But Blind Faith is not about Christianity or Islam, it's actually about the banality of a new faith, really: the cult of the individual, the idea that we are all our own little gods. I think it's quite clever the way the 'preachers' are able to twist decent faith-based ideas into a way of worshipping yourself - you know, if God made Man in his image, then surely Man is like a god and should be treated as such in everything he thinks and does.

So, you are an atheist, as I thought?

I'm only an atheist insomuch as... Traditional religion seems to me extraordinarily banal. It is self-evident that the universe is a glorious mystery, because even the greatness of science comes back to: 'What came be?fore the Big Bang? Nothing.' But that humanity has been able to convince itself that it can take the glories of the universe and then imagine a God that looks like us, imagine its personality, imagine the communications we're having with it - directly - strikes me as, at the very best, arrogance beyond belief.

So, you know, I'm an atheist when it comes to a God with a human personality with whom we can personally communicate, describe, look at the history of and consider the future of. Obviously, if you want to define 'God' as the mystery of the universe before which we should have some real sense of our own smallness and take some view of our actions based on that, then I'm all for it; but the one who listens to prayers - I don't believe in that.

Would anything ever tempt you into a church?

It would have to be a more formal service. Frankly, if there's going to be a crèche, I'd prefer it to be outside the church, so that I can actually hear the poetry of the readings and join in the hymns. I like all that. I like the theatre, and there's a certain nostalgia in hearing those tunes because I sang them at school. I certainly wouldn't be interested in attending a kind of revival meeting, you know, with banal language and appalling tunes. You know, there's a feeling that perhaps the church 'tries too hard'.

But I do occasionally go to church. My kids are at the local C of E school.

Don't you mind them being given a Christian education?

I don't think there's any harm in it. In fact, I think there's an enormous value in learning about Christianity if you happen to be British, because it has without any question been the influence on our history and our culture.

Otherwise, you're going to find it very hard to understand Shakespeare, or most paintings pre-1900 - or, at least, your enjoyment of them will certainly be improved by knowing the stories on which they're based, the dilemmas that provoked them.

However, I would say that lack of faith should also be taught. I think the concept that faith in itself is a good thing should be questioned from day one, which it isn't. There's a presumption on chat shows and on the news that if you're a religious leader you are in some way already halfway up to the moral high ground and your opinion has more relevance than anyone else's.

Do you think, with the new law against incitement to religious hatred, our society shows too much deference to religious people?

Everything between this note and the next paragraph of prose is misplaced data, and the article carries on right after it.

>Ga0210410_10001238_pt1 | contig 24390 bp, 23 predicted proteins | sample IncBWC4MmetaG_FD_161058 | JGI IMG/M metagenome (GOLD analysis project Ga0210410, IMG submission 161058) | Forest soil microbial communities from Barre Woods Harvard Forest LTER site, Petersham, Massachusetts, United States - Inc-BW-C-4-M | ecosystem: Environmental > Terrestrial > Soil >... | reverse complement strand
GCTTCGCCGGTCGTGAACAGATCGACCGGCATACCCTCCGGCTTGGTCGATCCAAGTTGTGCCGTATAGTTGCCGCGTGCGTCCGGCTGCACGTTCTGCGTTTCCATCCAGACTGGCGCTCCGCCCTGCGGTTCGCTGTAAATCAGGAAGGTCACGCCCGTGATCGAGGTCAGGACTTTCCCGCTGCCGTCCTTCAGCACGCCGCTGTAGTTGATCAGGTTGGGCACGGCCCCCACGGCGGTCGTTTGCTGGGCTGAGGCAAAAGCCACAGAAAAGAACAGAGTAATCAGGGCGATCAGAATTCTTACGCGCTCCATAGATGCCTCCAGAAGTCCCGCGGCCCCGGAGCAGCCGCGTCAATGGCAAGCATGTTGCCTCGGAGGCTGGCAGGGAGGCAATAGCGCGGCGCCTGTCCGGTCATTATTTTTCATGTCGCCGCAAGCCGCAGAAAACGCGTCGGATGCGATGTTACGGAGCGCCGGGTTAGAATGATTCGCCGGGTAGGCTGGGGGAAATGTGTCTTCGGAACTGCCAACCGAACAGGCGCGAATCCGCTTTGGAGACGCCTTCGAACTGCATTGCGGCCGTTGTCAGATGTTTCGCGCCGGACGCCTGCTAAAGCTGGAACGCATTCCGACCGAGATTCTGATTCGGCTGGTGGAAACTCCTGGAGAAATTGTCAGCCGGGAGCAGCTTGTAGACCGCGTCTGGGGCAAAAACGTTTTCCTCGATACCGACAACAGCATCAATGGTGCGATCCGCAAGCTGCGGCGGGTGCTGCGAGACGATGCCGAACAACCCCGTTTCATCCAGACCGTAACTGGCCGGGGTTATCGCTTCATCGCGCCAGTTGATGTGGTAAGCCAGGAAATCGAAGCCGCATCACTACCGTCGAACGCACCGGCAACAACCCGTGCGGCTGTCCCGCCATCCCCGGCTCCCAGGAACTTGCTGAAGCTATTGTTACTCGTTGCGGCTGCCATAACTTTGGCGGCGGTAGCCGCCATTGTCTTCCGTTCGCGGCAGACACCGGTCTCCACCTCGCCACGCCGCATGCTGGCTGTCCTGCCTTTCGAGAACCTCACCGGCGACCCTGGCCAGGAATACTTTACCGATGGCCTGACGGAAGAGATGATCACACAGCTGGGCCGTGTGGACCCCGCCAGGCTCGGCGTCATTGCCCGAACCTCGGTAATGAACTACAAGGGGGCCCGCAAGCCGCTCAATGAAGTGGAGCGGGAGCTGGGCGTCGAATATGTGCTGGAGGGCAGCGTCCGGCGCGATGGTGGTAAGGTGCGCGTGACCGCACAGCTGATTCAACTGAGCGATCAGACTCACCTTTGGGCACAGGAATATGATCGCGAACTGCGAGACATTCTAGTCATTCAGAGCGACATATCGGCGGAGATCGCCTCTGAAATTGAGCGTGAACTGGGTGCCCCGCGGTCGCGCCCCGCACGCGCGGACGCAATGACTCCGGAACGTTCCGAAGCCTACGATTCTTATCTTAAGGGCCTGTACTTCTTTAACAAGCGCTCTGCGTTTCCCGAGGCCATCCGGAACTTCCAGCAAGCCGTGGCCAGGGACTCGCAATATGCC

I think it all starts with people nodding whenever anybody says, 'As a person of faith…' And I believe that part of it is due to the genuine fear that the authorities and the community have about provoking the radical elements of Islam. There's no doubt about it, the BBC will let vicar gags pass but they would not let imam gags pass. They might pretend that it's, you know, something to do with their moral sensibilities, but it isn't. It's because they're scared. I know these people.

I was on a panel once with a very controversial satirist, and he said he would be happy to do a satire about Islam but people don't have the same reference points and comedy is in a sense about shared experiences and therefore he got very tired of people saying, 'Well, you wouldn't write that about Islam.'

Well, he wouldn't. And that's all there is to it.

Yeah, that's true.

I wanted to use the phrase 'Muhammad came to the mountain' and everybody said, 'Oh, don't! Just don't! Don't go there!' It was nothing to do with Islam, I was merely referring to the old proverb, 'If the mountain won't come to Muhammad, Muhammad must go to the mountain.' And people said, 'Let's just not!'

It's incredible. I'm quite certain that the average Muslim does not want everybody going around thinking, 'We can't mention you. We've just got to pretend you don't exist because we're scared that somebody who claims to represent you will threaten to kill us.'

On the same panel, I remember someone else made the point that people mistakenly believe they have a right not to be offended.

Well, he was absolutely right. You have no right not to be offended.

We're often told that religious people need to get a sense of humour. Do you think that comedy could benefit from having a sense of the sacred? A lot of comedy does seem very negative at the moment - it's just 'This is crap. This is crap. This is crap. Thank you and goodnight.'

Yeah, I would agree with that. I've always thought that the easy option is to sneer. I like to think that my work is on the whole positive.

But is faith of any use in comedy? I think that principle is. Perhaps faith in humanity, because if you don't love being a person, love being part of the human race, then I'm not sure I want to see your comedy.

But comedy does seem to attract misanthropes.

Yeah… I think they probably get more misanthropic the less successful they are. My view is that the embittered fringe who suffer no fools are the ones who haven't had a TV commission.

As soon as you get your own series, you've sold out.

Exactly. Exactly. And the journalists back them up - you know, 'He's always eschewed Hollywood, preferring to play a small pub in Barnstaple.' Well, send him an offer from Hollywood and see what happens.

Look, I love a big audience and the bigger the better - I mean, the Queen musical [We Will Rock You] brings me enormous pleasure; but I wouldn't play a Nazi rally, you know. So, my principles are the same now as they ever were, but one thing is sure: they never were about thinking there's something credible in being grumpy and refusing to mix in.